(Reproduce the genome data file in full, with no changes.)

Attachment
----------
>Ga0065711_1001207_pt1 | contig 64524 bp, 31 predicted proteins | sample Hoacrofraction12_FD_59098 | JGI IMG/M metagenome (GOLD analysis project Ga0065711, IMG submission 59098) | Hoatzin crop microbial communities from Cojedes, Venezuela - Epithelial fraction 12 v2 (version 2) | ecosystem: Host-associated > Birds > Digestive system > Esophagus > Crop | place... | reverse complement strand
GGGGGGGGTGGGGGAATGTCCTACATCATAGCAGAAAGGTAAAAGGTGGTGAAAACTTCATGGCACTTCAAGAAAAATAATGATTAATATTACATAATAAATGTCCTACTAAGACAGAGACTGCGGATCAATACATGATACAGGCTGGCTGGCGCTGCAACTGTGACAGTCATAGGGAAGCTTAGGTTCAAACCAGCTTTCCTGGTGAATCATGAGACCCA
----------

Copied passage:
>Ga0065711_1001207_pt1 | contig 64524 bp, 31 predicted proteins | sample Hoacrofraction12_FD_59098 | JGI IMG/M metagenome (GOLD analysis project Ga0065711, IMG submission 59098) | Hoatzin crop microbial communities from Cojedes, Venezuela - Epithelial fraction 12 v2 (version 2) | ecosystem: Host-associated > Birds > Digestive system > Esophagus > Crop | place... | reverse complement strand
GGGGGGGGTGGGGGAATGTCCTACATCATAGCAGAAAGGTAAAAGGTGGTGAAAACTTCATGGCACTTCAAGAAAAATAATGATTAATATTACATAATAAATGTCCTACTAAGACAGAGACTGCGGATCAATACATGATACAGGCTGGCTGGCGCTGCAACTGTGACAGTCATAGGGAAGCTTAGGTTCAAACCAGCTTTCCTGGTGAATCATGAGACCCA